When Lindsay Walker (Jenn Gotzon) goes to work for a black publicity agency, she has no idea what she is getting herself involved in culturally. Soon, her assigned mentor, Neque Campbell (writer/director Anthony Hackett), is giving her pointers on black culture, and the two of them are helping the other tackle troublesome situations at home. At times hilarious, at times poignant, and always faith-filled, Love Different is a remarkably different film from the mind behind last year’s thriller, Crisis Call.
At home, Walker is struggling to raise her son Brandon (Aidan Toth), a headstrong teenage boy with a mind of his own. Across town, Campbell can’t seem to satisfy his wife’s (Teranee Franshee) hopes for their relationship, and he certainly wants nothing to do with her church. As the two engage in various hijinks around town, from EBT card errors to local Christian bookstore attacks, they gradually work their way into each other’s inner circle. While they might be different and unique, their friendship makes each of them stronger.
One of the funniest moments occurs on their first outing to a restaurant together, when the overanxious waiter proceeds to dive headlong into a racist pool of expectations. It’s hilarious (and quite sharp intellectually), made even funnier after seeing the outtakes involving their server and the two lead actors. Elsewhere, I found an interaction with a racist mandated to racial awareness training to be one of the funnier bits, too; it’s also part of the outtakes later. Hackett’s desire to present something different from the dark, heady Crisis Call was evident.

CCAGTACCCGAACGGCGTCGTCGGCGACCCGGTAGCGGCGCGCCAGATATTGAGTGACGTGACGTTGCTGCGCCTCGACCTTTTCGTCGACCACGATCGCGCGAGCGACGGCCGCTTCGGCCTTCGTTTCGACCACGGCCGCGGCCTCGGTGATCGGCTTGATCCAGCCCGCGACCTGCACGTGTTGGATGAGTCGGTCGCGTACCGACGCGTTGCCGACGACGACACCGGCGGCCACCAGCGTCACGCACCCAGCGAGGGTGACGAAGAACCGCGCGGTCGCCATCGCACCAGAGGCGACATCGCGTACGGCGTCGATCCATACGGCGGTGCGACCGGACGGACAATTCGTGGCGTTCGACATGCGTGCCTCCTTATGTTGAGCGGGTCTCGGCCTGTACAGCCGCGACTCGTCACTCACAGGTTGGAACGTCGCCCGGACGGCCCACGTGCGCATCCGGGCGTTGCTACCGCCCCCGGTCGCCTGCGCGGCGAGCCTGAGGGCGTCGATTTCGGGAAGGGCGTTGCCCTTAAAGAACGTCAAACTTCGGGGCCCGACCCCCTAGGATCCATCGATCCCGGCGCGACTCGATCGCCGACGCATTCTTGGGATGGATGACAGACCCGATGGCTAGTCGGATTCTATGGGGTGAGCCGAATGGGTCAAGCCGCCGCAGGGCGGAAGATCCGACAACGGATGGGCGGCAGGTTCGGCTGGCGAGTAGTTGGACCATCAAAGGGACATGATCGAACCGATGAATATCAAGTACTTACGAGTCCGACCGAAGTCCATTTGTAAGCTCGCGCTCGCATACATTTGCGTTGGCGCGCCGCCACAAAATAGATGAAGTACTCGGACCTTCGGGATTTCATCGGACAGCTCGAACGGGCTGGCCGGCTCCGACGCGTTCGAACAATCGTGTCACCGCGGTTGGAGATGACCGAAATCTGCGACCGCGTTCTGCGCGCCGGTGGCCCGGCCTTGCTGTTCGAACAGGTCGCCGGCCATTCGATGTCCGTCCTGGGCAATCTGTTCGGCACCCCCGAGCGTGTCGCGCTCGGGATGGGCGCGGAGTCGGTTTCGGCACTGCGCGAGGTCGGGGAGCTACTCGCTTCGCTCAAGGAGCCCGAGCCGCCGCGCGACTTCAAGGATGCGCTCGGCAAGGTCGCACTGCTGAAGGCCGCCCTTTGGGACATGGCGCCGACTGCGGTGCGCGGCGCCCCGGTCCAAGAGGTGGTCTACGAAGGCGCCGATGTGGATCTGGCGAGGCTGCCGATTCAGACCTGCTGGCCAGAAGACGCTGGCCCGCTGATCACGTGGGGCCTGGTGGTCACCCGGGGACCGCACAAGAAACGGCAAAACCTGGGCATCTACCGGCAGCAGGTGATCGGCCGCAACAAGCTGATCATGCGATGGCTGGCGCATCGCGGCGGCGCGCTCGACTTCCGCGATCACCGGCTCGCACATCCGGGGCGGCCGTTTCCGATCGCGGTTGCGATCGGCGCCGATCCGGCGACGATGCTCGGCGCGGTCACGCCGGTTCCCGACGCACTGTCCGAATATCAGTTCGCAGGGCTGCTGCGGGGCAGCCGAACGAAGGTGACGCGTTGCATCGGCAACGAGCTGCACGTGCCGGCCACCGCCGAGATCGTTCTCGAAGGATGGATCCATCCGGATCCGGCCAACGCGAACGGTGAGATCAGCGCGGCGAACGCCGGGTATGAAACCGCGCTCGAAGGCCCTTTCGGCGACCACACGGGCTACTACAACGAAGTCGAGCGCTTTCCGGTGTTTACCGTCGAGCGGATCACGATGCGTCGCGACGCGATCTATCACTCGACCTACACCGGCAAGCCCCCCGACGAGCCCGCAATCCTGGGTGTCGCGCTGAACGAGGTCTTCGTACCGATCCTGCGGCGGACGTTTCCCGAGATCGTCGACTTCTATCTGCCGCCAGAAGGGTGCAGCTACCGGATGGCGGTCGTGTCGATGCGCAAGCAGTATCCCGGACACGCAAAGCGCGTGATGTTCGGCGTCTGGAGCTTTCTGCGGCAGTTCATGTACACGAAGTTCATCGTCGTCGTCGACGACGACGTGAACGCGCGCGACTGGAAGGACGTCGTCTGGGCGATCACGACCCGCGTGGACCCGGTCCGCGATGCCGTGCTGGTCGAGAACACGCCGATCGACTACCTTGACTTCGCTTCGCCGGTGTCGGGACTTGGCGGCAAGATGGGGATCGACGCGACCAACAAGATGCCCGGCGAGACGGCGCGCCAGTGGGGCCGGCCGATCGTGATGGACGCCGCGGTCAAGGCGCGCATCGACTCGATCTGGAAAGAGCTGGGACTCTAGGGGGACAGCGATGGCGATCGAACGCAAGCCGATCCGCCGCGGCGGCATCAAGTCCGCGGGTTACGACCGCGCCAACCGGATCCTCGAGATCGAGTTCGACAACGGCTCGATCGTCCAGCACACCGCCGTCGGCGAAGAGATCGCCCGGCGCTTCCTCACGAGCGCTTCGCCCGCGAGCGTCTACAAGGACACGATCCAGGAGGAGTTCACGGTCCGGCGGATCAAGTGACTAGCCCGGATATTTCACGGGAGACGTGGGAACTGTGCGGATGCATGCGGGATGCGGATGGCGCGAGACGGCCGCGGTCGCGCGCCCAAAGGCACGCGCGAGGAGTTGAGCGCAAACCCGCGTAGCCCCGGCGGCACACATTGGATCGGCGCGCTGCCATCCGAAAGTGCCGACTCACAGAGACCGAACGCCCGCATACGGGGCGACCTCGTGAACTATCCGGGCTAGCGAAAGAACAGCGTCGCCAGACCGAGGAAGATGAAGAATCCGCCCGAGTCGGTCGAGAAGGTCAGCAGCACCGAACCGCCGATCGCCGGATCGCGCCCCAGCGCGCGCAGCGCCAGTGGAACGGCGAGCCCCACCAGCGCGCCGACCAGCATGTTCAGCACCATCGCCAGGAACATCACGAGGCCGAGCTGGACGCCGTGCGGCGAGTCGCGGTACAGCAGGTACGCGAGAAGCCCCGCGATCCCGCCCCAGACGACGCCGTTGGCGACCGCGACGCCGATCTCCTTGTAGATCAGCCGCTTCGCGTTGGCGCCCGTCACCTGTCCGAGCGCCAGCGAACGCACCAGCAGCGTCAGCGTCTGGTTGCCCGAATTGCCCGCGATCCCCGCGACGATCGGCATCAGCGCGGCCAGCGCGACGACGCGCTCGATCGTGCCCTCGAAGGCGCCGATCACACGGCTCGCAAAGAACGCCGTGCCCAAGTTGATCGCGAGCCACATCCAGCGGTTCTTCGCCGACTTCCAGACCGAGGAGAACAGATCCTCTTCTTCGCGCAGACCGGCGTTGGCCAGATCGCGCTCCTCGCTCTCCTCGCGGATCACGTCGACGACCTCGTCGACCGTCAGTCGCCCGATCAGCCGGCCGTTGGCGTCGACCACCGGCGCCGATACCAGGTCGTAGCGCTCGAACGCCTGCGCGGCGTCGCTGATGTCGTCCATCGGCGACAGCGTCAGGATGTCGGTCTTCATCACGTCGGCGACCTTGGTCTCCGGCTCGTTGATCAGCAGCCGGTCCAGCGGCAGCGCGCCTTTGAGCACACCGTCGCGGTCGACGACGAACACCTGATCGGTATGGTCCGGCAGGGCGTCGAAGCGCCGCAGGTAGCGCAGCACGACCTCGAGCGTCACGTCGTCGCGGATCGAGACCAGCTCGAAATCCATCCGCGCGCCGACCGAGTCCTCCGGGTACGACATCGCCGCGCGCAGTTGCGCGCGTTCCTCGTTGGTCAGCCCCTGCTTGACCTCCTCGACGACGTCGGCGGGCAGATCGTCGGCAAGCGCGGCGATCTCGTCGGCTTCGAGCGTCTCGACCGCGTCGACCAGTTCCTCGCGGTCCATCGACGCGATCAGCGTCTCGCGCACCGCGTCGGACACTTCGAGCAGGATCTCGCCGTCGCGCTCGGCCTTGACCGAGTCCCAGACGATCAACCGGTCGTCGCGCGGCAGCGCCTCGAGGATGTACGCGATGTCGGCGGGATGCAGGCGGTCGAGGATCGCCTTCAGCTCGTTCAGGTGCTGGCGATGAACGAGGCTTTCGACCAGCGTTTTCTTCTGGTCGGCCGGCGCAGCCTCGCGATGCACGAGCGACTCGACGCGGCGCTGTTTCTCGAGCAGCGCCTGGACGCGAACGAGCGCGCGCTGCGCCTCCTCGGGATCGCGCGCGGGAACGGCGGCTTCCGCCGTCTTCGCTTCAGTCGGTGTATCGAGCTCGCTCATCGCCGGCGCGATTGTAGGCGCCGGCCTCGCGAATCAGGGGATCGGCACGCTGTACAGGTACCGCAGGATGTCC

While a good deal of the film is devoted to black and white relations, the film’s faith elements are evident without being forced. Walker thinks church is important; Campbell does not. But their friendship allows them to challenge each other on things because it’s based on growing mutual respect. Their learning allows them to use their experience to teach others how to best be accepting of others - in and out of church.
Hackett obviously had some things to say about what it means for a church to be open to and for everyone. It’s a testament to what he believes about the love of God - and the importance of each person as an individual. This time out, he’s tackled some big topics, too, but they’re launched into with raucous laughter and quite a few smiles.
For more on the film, check out our interviews with Jenn Gotzon and Anthony Hackett.